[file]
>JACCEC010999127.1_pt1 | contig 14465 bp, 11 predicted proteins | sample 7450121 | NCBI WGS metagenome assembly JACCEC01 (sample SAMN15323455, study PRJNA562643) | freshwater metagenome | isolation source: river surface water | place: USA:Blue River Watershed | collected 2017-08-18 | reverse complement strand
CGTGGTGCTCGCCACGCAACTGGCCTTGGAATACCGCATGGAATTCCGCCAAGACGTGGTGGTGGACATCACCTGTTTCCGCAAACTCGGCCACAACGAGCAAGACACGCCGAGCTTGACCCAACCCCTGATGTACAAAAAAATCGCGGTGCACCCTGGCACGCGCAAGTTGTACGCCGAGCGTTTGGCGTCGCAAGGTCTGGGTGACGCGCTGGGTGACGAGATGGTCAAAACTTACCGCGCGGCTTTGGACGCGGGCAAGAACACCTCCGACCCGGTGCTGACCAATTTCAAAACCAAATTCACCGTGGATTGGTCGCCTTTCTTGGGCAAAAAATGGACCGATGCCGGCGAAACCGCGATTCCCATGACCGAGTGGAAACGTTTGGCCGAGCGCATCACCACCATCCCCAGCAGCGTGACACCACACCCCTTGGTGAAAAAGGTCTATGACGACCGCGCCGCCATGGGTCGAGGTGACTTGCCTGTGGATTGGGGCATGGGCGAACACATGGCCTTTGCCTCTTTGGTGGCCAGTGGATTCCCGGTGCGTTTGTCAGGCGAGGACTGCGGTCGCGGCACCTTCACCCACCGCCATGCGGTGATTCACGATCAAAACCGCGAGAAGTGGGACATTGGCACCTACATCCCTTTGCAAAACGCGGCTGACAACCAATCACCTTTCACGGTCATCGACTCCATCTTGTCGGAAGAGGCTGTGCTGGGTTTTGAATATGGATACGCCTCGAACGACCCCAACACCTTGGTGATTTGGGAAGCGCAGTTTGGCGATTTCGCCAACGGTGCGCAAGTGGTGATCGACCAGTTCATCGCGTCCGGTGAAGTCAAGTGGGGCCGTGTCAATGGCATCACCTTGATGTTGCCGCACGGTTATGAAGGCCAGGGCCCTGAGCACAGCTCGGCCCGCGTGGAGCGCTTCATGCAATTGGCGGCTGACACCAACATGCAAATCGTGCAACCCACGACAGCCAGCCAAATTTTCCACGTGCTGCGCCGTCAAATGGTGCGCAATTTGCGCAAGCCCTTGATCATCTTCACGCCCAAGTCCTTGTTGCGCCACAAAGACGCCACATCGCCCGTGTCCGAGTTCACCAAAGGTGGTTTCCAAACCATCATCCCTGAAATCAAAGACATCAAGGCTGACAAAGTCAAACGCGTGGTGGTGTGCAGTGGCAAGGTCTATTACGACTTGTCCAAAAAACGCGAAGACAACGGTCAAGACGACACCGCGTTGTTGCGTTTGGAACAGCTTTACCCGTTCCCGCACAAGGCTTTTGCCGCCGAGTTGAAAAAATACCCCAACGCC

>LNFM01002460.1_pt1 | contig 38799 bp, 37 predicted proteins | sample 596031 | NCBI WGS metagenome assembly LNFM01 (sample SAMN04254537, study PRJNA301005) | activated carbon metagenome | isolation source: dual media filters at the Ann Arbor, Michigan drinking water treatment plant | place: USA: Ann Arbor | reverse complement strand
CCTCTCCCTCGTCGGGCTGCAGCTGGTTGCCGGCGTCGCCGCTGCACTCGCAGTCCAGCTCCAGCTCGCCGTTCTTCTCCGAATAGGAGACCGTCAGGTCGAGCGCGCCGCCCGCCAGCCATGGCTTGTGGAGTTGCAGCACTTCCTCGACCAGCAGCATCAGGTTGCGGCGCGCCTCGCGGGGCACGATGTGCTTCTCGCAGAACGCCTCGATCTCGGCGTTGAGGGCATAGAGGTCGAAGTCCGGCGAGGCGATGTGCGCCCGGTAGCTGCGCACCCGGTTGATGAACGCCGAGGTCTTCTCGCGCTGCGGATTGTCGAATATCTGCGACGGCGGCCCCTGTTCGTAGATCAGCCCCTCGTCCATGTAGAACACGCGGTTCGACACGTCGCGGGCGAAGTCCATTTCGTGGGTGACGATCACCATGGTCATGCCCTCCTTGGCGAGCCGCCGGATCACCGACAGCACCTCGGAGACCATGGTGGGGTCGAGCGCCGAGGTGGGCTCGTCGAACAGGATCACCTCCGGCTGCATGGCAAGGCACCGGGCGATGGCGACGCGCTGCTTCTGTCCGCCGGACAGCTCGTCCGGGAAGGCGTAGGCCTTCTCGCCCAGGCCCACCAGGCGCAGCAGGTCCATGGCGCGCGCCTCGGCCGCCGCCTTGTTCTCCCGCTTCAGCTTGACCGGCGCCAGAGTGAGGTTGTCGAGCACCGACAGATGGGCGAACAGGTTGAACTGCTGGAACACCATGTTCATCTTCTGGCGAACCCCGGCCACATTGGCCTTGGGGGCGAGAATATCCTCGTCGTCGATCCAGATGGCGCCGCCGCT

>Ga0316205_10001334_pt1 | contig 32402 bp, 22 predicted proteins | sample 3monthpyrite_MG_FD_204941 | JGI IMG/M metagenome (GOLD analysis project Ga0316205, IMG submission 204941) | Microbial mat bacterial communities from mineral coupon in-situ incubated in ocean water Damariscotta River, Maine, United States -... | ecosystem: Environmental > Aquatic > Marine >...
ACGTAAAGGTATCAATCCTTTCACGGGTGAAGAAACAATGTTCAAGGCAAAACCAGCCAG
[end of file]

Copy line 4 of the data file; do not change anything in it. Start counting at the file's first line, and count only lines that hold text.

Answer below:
CCTCTCCCTCGTCGGGCTGCAGCTGGTTGCCGGCGTCGCCGCTGCACTCGCAGTCCAGCTCCAGCTCGCCGTTCTTCTCCGAATAGGAGACCGTCAGGTCGAGCGCGCCGCCCGCCAGCCATGGCTTGTGGAGTTGCAGCACTTCCTCGACCAGCAGCATCAGGTTGCGGCGCGCCTCGCGGGGCACGATGTGCTTCTCGCAGAACGCCTCGATCTCGGCGTTGAGGGCATAGAGGTCGAAGTCCGGCGAGGCGATGTGCGCCCGGTAGCTGCGCACCCGGTTGATGAACGCCGAGGTCTTCTCGCGCTGCGGATTGTCGAATATCTGCGACGGCGGCCCCTGTTCGTAGATCAGCCCCTCGTCCATGTAGAACACGCGGTTCGACACGTCGCGGGCGAAGTCCATTTCGTGGGTGACGATCACCATGGTCATGCCCTCCTTGGCGAGCCGCCGGATCACCGACAGCACCTCGGAGACCATGGTGGGGTCGAGCGCCGAGGTGGGCTCGTCGAACAGGATCACCTCCGGCTGCATGGCAAGGCACCGGGCGATGGCGACGCGCTGCTTCTGTCCGCCGGACAGCTCGTCCGGGAAGGCGTAGGCCTTCTCGCCCAGGCCCACCAGGCGCAGCAGGTCCATGGCGCGCGCCTCGGCCGCCGCCTTGTTCTCCCGCTTCAGCTTGACCGGCGCCAGAGTGAGGTTGTCGAGCACCGACAGATGGGCGAACAGGTTGAACTGCTGGAACACCATGTTCATCTTCTGGCGAACCCCGGCCACATTGGCCTTGGGGGCGAGAATATCCTCGTCGTCGATCCAGATGGCGCCGCCGCT